National Register of Historic Places in Borough of Sitka
The town of New Archangel, now named Sitka, was the capital of Russia's American colonies. Building 29, which served as a residence for Russian-American Company employees, is the only surviving Russian-American Company building in Sitka. It stands just a few doors from the Cathedral of St. Michael the Archangel and a short walk from the Russian Bishop's House.
Historically, Building 29 was one of many massive log buildings with steeply pitched roofs which served the commercial and administrative needs of the Russian-American Company on this busy street leading up from the wharves. William Ball described the buildings of Sitka as they appeared in 1865, two years before the United States purchased Alaska: "The houses were all of logs, but painted a dull yellow, the metal roofs were red and with the emerald green spire of the church, projected against the dark evergreen of the adjacent hills, presented an extremely picturesque appearance. It was quite unlike anything else in America, and seemed to belong to a world of its own."
Because company life was communal, buildings were large to accommodate multiple living quarters, corporate kitchen, bakery, laundry, and storage facilities. Massive round logs were used for warehouses and common residences. Important company administrative buildings and officers' residences were hewn "so as to leave no crevices, with the internal and external logs so well dressed as to be suitable for painting or papering." Building 29 was one of the latter carefully built and finely crafted structures.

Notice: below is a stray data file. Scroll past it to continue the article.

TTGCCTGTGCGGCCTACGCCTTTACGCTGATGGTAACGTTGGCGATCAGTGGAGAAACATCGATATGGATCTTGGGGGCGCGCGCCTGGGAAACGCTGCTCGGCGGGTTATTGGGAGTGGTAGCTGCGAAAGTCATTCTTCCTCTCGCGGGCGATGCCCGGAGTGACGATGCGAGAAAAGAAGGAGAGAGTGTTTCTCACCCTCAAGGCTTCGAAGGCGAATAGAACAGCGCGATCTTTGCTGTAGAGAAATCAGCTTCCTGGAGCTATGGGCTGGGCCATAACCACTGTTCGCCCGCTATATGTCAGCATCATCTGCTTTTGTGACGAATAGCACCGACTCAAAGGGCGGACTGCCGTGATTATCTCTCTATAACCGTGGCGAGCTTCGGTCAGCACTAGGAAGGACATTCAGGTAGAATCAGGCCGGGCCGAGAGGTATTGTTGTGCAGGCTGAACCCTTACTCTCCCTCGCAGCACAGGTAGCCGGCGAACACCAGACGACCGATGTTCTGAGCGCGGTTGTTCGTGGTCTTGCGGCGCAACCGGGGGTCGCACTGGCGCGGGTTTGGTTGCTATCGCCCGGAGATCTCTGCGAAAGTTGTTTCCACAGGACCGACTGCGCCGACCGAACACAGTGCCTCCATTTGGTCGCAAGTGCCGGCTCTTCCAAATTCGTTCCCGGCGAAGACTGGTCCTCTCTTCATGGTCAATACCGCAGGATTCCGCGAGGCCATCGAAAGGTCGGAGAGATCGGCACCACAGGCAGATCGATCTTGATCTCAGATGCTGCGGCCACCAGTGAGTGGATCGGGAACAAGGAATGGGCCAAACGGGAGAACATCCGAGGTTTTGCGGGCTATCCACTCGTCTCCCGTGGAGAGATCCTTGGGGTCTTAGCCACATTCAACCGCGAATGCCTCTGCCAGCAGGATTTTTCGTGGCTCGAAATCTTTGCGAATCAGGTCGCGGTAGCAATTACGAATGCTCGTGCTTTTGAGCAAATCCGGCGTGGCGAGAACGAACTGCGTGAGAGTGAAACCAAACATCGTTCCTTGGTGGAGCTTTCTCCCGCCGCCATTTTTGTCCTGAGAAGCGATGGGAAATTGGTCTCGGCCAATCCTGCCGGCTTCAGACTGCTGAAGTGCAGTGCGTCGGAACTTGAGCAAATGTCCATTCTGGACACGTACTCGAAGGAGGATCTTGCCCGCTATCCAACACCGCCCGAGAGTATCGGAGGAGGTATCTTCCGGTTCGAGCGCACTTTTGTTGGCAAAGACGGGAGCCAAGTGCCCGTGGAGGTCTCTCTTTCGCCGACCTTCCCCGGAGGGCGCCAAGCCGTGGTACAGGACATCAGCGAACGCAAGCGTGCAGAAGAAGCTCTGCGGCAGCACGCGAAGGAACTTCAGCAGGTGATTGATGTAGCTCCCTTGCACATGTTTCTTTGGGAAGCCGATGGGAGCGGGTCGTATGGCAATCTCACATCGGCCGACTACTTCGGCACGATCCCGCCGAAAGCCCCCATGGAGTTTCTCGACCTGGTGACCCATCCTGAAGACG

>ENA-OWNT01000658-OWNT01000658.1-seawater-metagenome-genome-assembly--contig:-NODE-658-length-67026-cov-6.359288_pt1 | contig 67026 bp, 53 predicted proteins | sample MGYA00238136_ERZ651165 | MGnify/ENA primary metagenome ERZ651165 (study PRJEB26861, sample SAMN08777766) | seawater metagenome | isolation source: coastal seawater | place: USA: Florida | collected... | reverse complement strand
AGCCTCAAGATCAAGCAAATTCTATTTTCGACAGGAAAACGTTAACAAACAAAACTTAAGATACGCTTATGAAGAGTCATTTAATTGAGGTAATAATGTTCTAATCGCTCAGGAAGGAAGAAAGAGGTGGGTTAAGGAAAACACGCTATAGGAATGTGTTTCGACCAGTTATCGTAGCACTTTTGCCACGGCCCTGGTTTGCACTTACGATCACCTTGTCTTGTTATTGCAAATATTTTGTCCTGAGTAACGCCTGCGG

Source: Excerpted from the NRHP nomination submitted in 1987.
This large frame house was constructed as a Russian residence about 1835. Although there has been some modification the building is thought to be the finest remaining example of Russian secular architecture in Alaska.
Source: Marker mounted on the façade.